Vitamin C, in addition to modulating the new production of lymphocytes, is also crucial to their rapid mobilization to the site of infection, and their effective phagocytic activity. A multitude of factors, including colds, cigarette smoking and stress, severely deplete the Vitamin C levels from leucocytes, rendering the individual more vulnerable to secondary infection. A study by Hume and Weyers (1973)(111) determined that 1 g Vitamin C per day plus 6 g per day at the onset of a cold, kept the leucocytes operationally effective in their phagocytic activity.


2. Vitamin C Modulates Antibody Levels

Antibodies are one of the immune system's most direct lines of defence against infectious foreign substances "antigens". When the body is exposed to such an organism, or compound, clones of antibodies are produced against the antigen, which attack and destroy it. There are a variety of classes of antibody molecules, with corresponding different functions within the complex immune system. Levels of three of these classes of antibody molecules – IgA, IgG and IgM – have been found to increase with increased Vitamin C levels. As can be seen from Table 2, IgA, IgG and IgM are involved with the body's defences against bacteria and other microbes, viruses, foreign particles and pathogenic substances.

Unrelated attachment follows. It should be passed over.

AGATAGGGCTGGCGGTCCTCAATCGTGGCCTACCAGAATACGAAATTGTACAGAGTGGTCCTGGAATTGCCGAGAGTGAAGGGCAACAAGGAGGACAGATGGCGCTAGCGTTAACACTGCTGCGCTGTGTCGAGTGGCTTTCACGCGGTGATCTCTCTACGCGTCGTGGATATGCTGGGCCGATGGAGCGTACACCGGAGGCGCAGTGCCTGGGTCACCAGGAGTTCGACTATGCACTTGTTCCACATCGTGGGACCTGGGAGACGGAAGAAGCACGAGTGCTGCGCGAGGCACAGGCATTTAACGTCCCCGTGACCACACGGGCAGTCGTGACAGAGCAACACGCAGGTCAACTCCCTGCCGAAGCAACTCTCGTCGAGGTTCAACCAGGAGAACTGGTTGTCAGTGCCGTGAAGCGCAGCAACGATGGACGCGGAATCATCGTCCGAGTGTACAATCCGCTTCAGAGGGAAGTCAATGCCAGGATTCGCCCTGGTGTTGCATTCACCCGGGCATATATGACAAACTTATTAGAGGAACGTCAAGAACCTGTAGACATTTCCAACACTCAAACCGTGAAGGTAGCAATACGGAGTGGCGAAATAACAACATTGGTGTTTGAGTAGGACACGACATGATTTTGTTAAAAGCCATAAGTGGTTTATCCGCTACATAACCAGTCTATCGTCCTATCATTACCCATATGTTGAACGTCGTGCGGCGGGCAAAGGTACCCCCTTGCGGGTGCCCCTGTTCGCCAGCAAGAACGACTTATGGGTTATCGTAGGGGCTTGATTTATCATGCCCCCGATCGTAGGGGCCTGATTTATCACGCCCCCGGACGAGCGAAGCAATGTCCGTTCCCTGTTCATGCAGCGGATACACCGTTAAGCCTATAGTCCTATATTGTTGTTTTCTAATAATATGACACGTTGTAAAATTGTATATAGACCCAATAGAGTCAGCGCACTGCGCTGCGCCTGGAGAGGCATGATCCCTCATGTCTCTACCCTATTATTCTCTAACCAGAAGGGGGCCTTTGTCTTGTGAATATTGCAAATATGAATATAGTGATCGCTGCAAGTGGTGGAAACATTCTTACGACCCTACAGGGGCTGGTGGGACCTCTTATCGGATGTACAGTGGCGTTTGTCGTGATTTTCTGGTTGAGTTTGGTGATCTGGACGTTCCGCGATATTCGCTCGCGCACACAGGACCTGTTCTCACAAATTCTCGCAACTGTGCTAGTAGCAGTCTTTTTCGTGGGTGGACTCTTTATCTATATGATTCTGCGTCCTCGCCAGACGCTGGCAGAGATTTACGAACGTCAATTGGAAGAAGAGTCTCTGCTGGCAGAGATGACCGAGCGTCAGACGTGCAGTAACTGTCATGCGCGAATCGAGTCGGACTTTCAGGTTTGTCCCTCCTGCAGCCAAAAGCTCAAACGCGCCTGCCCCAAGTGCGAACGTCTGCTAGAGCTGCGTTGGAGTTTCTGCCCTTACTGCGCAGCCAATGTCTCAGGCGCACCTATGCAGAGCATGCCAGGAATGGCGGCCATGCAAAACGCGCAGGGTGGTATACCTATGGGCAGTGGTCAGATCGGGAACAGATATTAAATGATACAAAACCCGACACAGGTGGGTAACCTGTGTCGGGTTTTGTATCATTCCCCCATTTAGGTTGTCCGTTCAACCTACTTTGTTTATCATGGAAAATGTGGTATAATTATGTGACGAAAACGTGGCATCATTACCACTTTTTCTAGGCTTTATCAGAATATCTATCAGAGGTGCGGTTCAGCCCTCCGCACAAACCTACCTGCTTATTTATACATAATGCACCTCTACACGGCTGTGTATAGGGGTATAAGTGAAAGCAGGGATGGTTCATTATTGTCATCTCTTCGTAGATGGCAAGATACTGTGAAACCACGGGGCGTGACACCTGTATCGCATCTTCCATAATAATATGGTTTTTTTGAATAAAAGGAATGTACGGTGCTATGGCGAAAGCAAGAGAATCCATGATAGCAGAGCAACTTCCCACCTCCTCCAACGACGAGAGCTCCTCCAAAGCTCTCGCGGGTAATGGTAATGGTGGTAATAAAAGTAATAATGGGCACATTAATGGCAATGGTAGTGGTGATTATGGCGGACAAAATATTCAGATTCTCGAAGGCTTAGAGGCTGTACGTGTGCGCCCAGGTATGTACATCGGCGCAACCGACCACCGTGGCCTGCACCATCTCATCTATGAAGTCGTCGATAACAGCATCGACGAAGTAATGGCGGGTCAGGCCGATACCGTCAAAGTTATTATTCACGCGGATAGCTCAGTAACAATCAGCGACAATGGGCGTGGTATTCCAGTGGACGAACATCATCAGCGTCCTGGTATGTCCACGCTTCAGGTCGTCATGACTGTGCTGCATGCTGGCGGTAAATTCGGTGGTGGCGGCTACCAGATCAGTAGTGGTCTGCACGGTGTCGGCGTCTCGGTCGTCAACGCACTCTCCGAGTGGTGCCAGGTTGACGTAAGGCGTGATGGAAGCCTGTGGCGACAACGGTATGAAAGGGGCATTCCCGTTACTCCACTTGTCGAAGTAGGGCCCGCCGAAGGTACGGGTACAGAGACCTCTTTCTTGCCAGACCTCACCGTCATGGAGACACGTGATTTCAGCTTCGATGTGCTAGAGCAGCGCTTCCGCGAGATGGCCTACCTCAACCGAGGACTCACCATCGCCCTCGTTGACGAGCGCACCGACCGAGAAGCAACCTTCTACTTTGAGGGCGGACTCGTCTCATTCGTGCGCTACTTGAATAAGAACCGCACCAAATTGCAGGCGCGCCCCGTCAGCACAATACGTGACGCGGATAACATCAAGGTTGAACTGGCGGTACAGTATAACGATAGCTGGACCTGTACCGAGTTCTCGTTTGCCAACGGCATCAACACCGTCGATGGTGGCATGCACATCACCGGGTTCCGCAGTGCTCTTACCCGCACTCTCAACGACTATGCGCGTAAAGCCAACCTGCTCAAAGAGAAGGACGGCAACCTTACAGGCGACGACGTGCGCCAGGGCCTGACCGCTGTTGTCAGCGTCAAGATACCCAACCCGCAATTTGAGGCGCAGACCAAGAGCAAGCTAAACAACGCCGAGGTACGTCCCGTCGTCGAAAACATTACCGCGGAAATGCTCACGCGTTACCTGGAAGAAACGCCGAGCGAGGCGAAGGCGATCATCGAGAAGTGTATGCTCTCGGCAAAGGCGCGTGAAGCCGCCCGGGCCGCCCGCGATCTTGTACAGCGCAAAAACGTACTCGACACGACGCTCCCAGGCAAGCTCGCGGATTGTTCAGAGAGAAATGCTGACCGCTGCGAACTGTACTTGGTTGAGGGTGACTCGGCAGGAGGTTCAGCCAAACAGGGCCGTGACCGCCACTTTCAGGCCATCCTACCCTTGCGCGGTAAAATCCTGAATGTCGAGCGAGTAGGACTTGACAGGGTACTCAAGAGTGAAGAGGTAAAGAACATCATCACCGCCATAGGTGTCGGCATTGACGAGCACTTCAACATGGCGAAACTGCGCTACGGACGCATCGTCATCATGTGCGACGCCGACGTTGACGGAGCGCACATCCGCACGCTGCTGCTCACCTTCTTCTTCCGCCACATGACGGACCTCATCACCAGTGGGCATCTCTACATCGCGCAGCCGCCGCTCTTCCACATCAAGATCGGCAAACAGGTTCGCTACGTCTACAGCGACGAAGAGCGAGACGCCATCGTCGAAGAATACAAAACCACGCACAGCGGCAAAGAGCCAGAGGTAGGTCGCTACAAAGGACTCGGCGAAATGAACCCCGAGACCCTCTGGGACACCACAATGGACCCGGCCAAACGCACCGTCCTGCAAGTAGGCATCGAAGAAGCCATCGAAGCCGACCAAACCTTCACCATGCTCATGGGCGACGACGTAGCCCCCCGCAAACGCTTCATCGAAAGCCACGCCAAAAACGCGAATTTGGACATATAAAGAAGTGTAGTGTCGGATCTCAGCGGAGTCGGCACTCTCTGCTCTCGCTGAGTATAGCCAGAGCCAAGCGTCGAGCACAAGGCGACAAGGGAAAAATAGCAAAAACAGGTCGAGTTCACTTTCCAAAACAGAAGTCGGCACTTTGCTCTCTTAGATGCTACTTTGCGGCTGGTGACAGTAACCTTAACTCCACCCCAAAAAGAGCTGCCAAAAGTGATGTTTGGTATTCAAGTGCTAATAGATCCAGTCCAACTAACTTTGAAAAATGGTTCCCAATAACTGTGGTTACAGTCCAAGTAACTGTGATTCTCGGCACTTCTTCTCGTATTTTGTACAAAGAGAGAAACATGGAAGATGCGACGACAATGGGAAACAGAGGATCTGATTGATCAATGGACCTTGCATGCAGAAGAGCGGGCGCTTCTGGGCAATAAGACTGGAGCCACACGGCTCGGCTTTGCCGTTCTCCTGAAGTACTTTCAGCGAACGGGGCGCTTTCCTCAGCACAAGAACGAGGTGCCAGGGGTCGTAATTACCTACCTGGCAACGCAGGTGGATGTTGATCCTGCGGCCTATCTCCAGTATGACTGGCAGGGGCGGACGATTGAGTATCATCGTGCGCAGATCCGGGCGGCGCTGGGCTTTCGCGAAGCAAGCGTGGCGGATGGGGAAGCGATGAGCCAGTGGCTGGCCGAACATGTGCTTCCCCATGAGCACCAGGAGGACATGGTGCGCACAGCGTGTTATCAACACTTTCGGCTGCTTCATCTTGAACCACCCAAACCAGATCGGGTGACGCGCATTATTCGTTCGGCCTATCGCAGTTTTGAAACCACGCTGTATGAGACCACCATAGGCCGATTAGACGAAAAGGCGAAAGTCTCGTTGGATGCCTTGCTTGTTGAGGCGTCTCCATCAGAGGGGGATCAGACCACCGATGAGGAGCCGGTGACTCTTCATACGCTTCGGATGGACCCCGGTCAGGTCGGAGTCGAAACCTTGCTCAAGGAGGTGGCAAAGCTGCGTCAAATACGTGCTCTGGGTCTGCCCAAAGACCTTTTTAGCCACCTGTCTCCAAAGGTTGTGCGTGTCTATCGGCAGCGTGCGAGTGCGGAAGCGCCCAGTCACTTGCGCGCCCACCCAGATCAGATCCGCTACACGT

In a study conducted by Vallance of British subjects isolated for a year in Antarctica(217), it was found that antibodies IgG and IgM increased with increased Vitamin C intake. Similarly, in a placebo-controlled study conducted by Prinz and colleagues(171), it was found that 1 gm Vitamin C per day resulted in significant increases in serum levels of IgA, IgG and IgM. Similar correlations with Vitamin C and antibody levels have also been found in guinea pigs, which, like man, cannot synthesize their own Vitamin C, and must rely upon external sources for this vital nutrient.

 

Table 2. Types of Antibodies
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Antibody Function
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IgA Concentrates in body fluids (tears, saliva, respiratory, genitourinary and gastrointestinal secretions) guarding body entrances. First line of defense against invading pathogens and food allergens. Major Ig in defense against viruses.

IgD Major Ig present on surface of B cells; may be involved in differentiation of these cells.

IgE Involved in allergic reactions. Attaches to surface of mast cell and on encountering its matching antigen, stimulates the mast cell to pour out its contents. Also fights parasites.

IgG Most common. Major Ig in defense against microbes. Coats micro-organisms, speeding their destruction by other immune system cells. Confers long-standing immunity.